I got a call from the OB office's coordinating nurse today, a voicemail that truncated mid-message but included enough info to let me know that she had A) miscommunicated to my preferred OB (the one I wanted to move induction up by one mere day to have on call) that I instead wanted to move it BACK and regretted to inform me that B) her hands were tied with regard to C) hospital policy D) yada yada yada. I called back with the intent of bitching her ear off over this stupidity. And that I did. I told her I'm tired of being told different things by different people due to poor communication and wished to only speak to physicians about these things from now on, since it's their clinical judgement and diagnoses driving all of this. Also, I may have mentioned something about losing my shit if I hear "hands tied" or "hospital policy" one more time. ("Say 'what' again...") So she had my favorite OB, who happened to be on call today, call me to chat. And chat we did. All the things I was saving for a diatribe at my appointment tomorrow, I explained to her. I asked for some clarity around these "hospital policies" and to know what exactly was on the table as a recommendation, based on what criteria, and what might end up being considered emergent if it comes down to it. She filled in the picture nicely. I do not have to have an induction if I really don't want one, as it's not even indicated for macrosomia (giant-ass baby). It's indicated for gestational diabetes, but if I really don't want it we can just increase the monitoring past 39 weeks and play it by ear. It's not that I am opposed to induction in and of itself, it's more about the fact that a near-majority of inductions end in C-section. So you get to labor for however long and then have surgery anyway. Worst of both worlds. I asked her if C-section would at any point be strongly recommended or otherwise considered necessary for safe delivery due to macrosomia or the GD, and she said that if the next ultrasound (done in 2 weeks at an appointment with her) shows that baby will likely be >9 lbs, she would offer a C-section but that I would not ever be coerced into having one. Whichever doctor is on call when I deliver would simply keep me informed of pros and cons with a vaginal delivery versus a C-section, and if we encountered difficulty with the baby dropping or maneuvering through labor we would make decisions in real time based on whether I wanted to keep trying to labor or throw in the towel. Then, the $60,000 question: would the OBs be willing to start doing internal exams and stripping/sweeping membranes at 37 weeks to get things going al la natural? Yes. Apparently it's even ACOG guidelines to "encourage" spontaneous labor to avoid intervention.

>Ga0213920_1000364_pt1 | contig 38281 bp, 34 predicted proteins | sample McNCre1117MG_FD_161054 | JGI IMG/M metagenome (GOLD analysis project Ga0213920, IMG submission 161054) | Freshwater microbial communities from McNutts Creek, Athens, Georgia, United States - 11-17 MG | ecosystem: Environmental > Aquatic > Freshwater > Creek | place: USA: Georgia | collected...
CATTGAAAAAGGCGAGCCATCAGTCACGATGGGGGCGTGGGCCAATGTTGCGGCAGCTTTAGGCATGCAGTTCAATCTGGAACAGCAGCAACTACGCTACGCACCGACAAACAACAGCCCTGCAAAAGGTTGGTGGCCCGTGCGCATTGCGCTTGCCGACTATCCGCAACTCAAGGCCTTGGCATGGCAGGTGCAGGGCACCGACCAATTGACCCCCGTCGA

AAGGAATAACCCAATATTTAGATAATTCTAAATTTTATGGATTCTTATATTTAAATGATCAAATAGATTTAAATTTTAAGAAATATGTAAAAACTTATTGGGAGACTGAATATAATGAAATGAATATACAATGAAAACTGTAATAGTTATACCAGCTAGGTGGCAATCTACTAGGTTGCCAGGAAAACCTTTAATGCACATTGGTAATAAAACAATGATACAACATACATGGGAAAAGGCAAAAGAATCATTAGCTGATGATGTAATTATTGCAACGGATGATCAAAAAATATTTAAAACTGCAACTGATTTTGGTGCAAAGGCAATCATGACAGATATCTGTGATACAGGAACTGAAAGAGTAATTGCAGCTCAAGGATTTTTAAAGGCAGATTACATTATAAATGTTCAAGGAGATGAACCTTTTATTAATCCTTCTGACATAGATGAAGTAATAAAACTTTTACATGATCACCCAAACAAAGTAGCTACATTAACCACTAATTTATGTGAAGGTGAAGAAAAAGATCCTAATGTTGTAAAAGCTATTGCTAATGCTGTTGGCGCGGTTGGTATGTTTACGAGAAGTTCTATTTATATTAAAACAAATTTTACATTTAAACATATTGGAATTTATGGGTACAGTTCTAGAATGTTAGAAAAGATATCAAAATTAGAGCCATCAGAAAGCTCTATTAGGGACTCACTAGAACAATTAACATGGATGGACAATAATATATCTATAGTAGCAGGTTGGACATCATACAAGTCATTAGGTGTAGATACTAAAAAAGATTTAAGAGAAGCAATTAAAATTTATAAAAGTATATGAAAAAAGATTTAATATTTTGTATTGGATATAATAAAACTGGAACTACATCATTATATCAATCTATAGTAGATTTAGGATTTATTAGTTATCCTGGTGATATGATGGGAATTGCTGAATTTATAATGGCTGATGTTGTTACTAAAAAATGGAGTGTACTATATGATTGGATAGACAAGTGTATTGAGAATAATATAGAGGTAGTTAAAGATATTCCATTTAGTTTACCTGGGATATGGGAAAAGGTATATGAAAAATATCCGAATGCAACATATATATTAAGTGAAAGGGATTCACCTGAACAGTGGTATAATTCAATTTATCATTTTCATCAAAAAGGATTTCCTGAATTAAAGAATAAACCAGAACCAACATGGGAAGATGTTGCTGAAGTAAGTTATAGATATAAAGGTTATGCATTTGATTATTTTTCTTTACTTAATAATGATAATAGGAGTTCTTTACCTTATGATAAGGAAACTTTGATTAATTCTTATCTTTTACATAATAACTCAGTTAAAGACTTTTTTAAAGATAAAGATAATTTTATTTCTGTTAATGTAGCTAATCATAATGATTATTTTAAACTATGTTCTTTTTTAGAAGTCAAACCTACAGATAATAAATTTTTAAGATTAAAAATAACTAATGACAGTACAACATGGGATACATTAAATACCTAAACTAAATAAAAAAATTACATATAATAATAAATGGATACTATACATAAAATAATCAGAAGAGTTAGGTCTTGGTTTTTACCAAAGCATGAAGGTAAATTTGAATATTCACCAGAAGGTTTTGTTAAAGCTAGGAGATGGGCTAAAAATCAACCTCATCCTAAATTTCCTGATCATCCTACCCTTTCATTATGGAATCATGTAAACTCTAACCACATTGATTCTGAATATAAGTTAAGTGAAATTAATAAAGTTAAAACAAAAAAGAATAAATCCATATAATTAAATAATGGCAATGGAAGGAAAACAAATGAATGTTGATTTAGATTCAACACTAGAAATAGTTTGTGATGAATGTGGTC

(On the one hand, I feel like I might be a total drama queen about this shit, and I don't mean/want to be. On the other hand, it's all very new and undesirable and after a second pregnancy-cum-gauntlet, I just want a straightforward birth for this baby. It just can't be too much to ask. Right?)
36-week Appointment Follow-up: My OB was unusually helpful today. Guess my chart has an asterisk now. Ha. He confirmed baby is head down, fluid levels look good, NST and heart rate look great. Given my last labor, we're still optimistic spontaneous labor will happen within the next several weeks. And if not, when the 39-week induction date rolls around in 3 weeks (!) we can decide what to do based on NSTs, ultrasound, and what my cervix is up to. If it's starting to dilate but without signs of labor, induction will be a consideration, since it will probably work if my body is already starting to prepare. On the other hand, I could continue with NSTs and ultrasounds for up to another week to see if it progresses on its own to start labor or break water. I'm hoping we'll go ahead and do an internal check next week to annoy my cervix enough to think about getting started...